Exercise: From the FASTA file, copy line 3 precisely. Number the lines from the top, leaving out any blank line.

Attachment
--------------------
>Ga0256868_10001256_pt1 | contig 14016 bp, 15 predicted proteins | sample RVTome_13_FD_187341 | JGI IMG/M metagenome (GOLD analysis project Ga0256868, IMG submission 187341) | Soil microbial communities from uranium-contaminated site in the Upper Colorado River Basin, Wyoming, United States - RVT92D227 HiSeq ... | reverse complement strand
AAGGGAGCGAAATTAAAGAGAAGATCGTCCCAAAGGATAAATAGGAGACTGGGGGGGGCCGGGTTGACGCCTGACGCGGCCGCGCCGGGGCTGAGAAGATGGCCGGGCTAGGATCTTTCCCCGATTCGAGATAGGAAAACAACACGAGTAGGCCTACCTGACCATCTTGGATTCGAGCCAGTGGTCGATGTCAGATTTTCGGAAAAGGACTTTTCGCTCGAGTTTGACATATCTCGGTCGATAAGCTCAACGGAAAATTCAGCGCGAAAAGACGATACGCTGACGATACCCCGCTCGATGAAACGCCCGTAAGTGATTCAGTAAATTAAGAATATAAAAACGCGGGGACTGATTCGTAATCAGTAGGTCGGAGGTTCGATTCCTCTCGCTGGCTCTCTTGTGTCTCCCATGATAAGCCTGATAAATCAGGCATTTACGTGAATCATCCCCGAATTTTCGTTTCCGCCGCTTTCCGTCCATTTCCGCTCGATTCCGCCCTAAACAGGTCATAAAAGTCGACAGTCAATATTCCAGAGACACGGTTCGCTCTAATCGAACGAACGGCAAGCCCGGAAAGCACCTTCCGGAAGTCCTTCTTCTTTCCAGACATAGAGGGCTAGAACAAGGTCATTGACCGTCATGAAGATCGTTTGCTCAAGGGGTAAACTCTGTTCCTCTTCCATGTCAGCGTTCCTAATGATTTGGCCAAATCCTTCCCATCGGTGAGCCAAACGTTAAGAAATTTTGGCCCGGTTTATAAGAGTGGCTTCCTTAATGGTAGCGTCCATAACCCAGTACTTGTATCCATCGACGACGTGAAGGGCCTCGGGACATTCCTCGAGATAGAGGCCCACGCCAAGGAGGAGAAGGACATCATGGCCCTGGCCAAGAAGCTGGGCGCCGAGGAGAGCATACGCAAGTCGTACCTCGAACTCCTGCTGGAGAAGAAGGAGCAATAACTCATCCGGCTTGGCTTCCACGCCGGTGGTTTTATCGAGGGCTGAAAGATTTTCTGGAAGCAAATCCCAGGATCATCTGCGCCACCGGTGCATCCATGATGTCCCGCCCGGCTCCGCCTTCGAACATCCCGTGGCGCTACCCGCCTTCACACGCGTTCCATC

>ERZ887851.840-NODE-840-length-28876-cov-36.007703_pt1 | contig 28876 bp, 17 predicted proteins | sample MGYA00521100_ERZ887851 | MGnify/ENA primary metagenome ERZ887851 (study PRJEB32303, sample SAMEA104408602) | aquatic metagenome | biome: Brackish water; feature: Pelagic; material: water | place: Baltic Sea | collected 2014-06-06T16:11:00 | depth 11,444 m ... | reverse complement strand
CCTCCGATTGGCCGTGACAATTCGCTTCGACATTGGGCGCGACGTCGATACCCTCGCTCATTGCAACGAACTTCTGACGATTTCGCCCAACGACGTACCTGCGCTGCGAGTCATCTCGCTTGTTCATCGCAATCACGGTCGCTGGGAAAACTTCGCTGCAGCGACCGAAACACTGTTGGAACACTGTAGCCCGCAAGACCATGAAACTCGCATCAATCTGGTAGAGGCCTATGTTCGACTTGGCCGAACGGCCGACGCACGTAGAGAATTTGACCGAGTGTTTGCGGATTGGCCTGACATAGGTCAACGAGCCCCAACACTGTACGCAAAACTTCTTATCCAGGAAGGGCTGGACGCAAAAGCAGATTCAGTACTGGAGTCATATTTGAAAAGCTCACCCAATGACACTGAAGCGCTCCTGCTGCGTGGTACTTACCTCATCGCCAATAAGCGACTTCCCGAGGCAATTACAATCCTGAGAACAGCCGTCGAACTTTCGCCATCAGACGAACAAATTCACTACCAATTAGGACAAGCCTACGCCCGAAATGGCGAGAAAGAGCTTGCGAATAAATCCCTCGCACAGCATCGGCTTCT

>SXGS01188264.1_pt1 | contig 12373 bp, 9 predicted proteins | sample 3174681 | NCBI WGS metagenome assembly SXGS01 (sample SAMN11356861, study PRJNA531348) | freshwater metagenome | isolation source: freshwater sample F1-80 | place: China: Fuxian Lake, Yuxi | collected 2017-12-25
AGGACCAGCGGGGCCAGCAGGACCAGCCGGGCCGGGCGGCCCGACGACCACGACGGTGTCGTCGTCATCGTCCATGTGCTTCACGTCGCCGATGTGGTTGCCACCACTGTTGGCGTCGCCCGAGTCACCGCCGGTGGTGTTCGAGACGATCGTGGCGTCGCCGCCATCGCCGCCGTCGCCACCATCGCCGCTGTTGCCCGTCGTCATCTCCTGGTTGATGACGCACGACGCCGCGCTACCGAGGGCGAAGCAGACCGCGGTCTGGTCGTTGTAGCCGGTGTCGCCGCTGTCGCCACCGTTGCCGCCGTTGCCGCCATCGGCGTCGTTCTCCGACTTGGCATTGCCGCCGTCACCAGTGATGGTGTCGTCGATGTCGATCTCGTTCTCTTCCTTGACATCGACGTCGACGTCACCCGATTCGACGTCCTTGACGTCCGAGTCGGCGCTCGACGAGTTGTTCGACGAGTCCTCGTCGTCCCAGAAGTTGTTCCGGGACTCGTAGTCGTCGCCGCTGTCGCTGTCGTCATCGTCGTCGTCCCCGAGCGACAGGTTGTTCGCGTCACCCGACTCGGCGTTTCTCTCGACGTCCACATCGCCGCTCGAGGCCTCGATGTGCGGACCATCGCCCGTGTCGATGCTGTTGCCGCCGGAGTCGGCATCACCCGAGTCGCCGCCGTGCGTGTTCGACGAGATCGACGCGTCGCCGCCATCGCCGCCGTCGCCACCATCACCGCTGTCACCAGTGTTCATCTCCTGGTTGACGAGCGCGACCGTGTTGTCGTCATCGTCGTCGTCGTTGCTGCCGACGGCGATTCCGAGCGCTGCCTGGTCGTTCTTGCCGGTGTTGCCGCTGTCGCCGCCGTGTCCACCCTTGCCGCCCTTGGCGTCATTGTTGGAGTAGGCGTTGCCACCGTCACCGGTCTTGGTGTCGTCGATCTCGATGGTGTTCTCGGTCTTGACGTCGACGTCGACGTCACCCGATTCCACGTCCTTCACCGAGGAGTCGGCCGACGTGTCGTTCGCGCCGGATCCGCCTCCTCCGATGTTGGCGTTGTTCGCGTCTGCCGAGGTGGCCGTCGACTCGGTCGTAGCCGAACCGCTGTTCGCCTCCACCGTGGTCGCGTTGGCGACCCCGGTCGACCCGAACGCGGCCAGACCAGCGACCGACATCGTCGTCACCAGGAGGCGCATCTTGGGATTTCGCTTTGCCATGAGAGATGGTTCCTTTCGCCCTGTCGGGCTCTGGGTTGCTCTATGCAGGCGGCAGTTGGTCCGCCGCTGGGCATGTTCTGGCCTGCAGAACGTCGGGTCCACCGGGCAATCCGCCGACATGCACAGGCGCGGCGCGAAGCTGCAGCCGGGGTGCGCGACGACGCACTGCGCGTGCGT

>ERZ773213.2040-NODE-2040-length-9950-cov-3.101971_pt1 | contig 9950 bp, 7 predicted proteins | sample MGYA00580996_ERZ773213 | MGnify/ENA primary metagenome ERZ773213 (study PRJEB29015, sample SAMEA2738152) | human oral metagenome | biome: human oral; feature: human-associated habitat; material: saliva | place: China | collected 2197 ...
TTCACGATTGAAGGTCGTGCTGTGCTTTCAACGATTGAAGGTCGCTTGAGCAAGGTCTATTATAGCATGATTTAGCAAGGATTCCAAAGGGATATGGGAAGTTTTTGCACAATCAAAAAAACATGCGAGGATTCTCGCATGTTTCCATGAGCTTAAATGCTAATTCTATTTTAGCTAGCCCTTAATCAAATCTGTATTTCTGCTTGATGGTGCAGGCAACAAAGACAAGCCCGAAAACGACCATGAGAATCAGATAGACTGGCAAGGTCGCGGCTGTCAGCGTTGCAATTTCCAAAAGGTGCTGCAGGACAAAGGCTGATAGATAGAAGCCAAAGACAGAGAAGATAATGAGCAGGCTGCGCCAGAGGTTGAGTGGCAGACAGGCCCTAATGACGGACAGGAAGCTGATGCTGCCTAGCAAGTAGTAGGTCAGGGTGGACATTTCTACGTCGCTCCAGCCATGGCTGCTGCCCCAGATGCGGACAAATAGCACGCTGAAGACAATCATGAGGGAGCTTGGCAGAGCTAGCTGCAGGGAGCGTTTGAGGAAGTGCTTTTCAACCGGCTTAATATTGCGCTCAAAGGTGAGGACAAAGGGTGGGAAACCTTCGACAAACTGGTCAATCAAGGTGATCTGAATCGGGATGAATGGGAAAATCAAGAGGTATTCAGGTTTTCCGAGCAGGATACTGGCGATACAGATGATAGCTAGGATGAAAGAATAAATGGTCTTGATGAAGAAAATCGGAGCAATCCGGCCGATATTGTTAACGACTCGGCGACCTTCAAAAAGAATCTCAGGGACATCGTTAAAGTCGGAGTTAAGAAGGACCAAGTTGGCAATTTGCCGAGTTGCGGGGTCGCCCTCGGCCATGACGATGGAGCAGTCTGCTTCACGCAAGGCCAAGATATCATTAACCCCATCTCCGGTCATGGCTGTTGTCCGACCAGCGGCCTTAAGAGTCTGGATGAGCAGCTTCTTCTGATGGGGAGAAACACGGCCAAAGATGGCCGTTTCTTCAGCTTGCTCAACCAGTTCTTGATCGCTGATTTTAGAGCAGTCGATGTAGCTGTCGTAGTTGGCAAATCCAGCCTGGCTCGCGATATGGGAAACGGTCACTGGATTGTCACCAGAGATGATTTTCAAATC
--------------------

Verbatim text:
>ERZ887851.840-NODE-840-length-28876-cov-36.007703_pt1 | contig 28876 bp, 17 predicted proteins | sample MGYA00521100_ERZ887851 | MGnify/ENA primary metagenome ERZ887851 (study PRJEB32303, sample SAMEA104408602) | aquatic metagenome | biome: Brackish water; feature: Pelagic; material: water | place: Baltic Sea | collected 2014-06-06T16:11:00 | depth 11,444 m ... | reverse complement strand